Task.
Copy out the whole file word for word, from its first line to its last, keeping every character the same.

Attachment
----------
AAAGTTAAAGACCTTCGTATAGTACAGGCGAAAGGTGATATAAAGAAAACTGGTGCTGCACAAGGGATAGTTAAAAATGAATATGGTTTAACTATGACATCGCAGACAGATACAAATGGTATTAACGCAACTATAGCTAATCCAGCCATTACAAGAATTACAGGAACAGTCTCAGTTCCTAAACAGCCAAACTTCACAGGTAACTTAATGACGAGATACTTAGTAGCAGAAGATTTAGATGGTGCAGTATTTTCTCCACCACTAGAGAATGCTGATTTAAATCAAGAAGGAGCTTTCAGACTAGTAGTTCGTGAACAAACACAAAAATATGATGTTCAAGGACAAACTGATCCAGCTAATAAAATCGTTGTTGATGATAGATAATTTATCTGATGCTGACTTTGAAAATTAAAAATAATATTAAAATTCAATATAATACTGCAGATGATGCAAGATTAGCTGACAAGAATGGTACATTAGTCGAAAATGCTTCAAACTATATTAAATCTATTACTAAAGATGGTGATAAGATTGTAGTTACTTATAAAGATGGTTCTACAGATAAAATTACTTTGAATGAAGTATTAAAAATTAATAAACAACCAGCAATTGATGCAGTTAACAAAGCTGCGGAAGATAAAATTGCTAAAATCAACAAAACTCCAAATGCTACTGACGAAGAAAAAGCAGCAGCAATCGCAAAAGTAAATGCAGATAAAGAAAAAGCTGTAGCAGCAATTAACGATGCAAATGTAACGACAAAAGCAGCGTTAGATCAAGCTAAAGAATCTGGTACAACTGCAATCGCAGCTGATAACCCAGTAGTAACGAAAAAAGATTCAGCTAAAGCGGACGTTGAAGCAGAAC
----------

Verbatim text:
AAAGTTAAAGACCTTCGTATAGTACAGGCGAAAGGTGATATAAAGAAAACTGGTGCTGCACAAGGGATAGTTAAAAATGAATATGGTTTAACTATGACATCGCAGACAGATACAAATGGTATTAACGCAACTATAGCTAATCCAGCCATTACAAGAATTACAGGAACAGTCTCAGTTCCTAAACAGCCAAACTTCACAGGTAACTTAATGACGAGATACTTAGTAGCAGAAGATTTAGATGGTGCAGTATTTTCTCCACCACTAGAGAATGCTGATTTAAATCAAGAAGGAGCTTTCAGACTAGTAGTTCGTGAACAAACACAAAAATATGATGTTCAAGGACAAACTGATCCAGCTAATAAAATCGTTGTTGATGATAGATAATTTATCTGATGCTGACTTTGAAAATTAAAAATAATATTAAAATTCAATATAATACTGCAGATGATGCAAGATTAGCTGACAAGAATGGTACATTAGTCGAAAATGCTTCAAACTATATTAAATCTATTACTAAAGATGGTGATAAGATTGTAGTTACTTATAAAGATGGTTCTACAGATAAAATTACTTTGAATGAAGTATTAAAAATTAATAAACAACCAGCAATTGATGCAGTTAACAAAGCTGCGGAAGATAAAATTGCTAAAATCAACAAAACTCCAAATGCTACTGACGAAGAAAAAGCAGCAGCAATCGCAAAAGTAAATGCAGATAAAGAAAAAGCTGTAGCAGCAATTAACGATGCAAATGTAACGACAAAAGCAGCGTTAGATCAAGCTAAAGAATCTGGTACAACTGCAATCGCAGCTGATAACCCAGTAGTAACGAAAAAAGATTCAGCTAAAGCGGACGTTGAAGCAGAAC